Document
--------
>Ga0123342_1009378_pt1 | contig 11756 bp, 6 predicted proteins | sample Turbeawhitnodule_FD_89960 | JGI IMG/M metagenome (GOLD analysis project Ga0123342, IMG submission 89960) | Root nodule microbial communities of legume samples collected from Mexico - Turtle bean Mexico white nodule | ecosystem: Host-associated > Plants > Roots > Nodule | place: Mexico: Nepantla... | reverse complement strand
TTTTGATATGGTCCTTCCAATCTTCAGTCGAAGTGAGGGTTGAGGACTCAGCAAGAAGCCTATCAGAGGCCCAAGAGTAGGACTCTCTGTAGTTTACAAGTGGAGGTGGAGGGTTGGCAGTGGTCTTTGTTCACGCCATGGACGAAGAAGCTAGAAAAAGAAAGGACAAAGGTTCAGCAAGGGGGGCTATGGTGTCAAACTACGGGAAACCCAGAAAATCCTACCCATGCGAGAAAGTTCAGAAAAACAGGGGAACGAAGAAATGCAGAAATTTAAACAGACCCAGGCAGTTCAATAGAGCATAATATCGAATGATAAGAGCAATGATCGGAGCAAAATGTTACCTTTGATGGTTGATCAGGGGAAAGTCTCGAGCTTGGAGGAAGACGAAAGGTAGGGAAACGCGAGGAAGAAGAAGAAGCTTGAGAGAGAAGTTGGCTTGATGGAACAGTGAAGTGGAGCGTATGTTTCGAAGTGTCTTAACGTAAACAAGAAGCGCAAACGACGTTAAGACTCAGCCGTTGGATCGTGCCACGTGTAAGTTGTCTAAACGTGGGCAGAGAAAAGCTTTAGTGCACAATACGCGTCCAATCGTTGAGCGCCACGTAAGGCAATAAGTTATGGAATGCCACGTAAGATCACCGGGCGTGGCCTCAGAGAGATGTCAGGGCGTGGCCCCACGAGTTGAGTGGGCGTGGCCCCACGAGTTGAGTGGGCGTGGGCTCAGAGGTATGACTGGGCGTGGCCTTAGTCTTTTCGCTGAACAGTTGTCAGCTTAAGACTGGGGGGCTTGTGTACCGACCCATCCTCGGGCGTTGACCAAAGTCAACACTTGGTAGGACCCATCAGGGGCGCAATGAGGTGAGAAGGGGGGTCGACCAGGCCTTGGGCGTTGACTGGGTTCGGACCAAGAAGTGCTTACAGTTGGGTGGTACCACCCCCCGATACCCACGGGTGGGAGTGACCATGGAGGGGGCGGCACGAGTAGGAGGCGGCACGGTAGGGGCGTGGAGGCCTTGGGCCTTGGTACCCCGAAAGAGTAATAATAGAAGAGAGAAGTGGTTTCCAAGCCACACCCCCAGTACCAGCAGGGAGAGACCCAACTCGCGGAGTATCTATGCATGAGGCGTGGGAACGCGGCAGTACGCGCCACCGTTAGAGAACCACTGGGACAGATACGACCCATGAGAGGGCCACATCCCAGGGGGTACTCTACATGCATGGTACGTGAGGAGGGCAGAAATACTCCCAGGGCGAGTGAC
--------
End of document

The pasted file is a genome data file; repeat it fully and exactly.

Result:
>Ga0123342_1009378_pt1 | contig 11756 bp, 6 predicted proteins | sample Turbeawhitnodule_FD_89960 | JGI IMG/M metagenome (GOLD analysis project Ga0123342, IMG submission 89960) | Root nodule microbial communities of legume samples collected from Mexico - Turtle bean Mexico white nodule | ecosystem: Host-associated > Plants > Roots > Nodule | place: Mexico: Nepantla... | reverse complement strand
TTTTGATATGGTCCTTCCAATCTTCAGTCGAAGTGAGGGTTGAGGACTCAGCAAGAAGCCTATCAGAGGCCCAAGAGTAGGACTCTCTGTAGTTTACAAGTGGAGGTGGAGGGTTGGCAGTGGTCTTTGTTCACGCCATGGACGAAGAAGCTAGAAAAAGAAAGGACAAAGGTTCAGCAAGGGGGGCTATGGTGTCAAACTACGGGAAACCCAGAAAATCCTACCCATGCGAGAAAGTTCAGAAAAACAGGGGAACGAAGAAATGCAGAAATTTAAACAGACCCAGGCAGTTCAATAGAGCATAATATCGAATGATAAGAGCAATGATCGGAGCAAAATGTTACCTTTGATGGTTGATCAGGGGAAAGTCTCGAGCTTGGAGGAAGACGAAAGGTAGGGAAACGCGAGGAAGAAGAAGAAGCTTGAGAGAGAAGTTGGCTTGATGGAACAGTGAAGTGGAGCGTATGTTTCGAAGTGTCTTAACGTAAACAAGAAGCGCAAACGACGTTAAGACTCAGCCGTTGGATCGTGCCACGTGTAAGTTGTCTAAACGTGGGCAGAGAAAAGCTTTAGTGCACAATACGCGTCCAATCGTTGAGCGCCACGTAAGGCAATAAGTTATGGAATGCCACGTAAGATCACCGGGCGTGGCCTCAGAGAGATGTCAGGGCGTGGCCCCACGAGTTGAGTGGGCGTGGCCCCACGAGTTGAGTGGGCGTGGGCTCAGAGGTATGACTGGGCGTGGCCTTAGTCTTTTCGCTGAACAGTTGTCAGCTTAAGACTGGGGGGCTTGTGTACCGACCCATCCTCGGGCGTTGACCAAAGTCAACACTTGGTAGGACCCATCAGGGGCGCAATGAGGTGAGAAGGGGGGTCGACCAGGCCTTGGGCGTTGACTGGGTTCGGACCAAGAAGTGCTTACAGTTGGGTGGTACCACCCCCCGATACCCACGGGTGGGAGTGACCATGGAGGGGGCGGCACGAGTAGGAGGCGGCACGGTAGGGGCGTGGAGGCCTTGGGCCTTGGTACCCCGAAAGAGTAATAATAGAAGAGAGAAGTGGTTTCCAAGCCACACCCCCAGTACCAGCAGGGAGAGACCCAACTCGCGGAGTATCTATGCATGAGGCGTGGGAACGCGGCAGTACGCGCCACCGTTAGAGAACCACTGGGACAGATACGACCCATGAGAGGGCCACATCCCAGGGGGTACTCTACATGCATGGTACGTGAGGAGGGCAGAAATACTCCCAGGGCGAGTGAC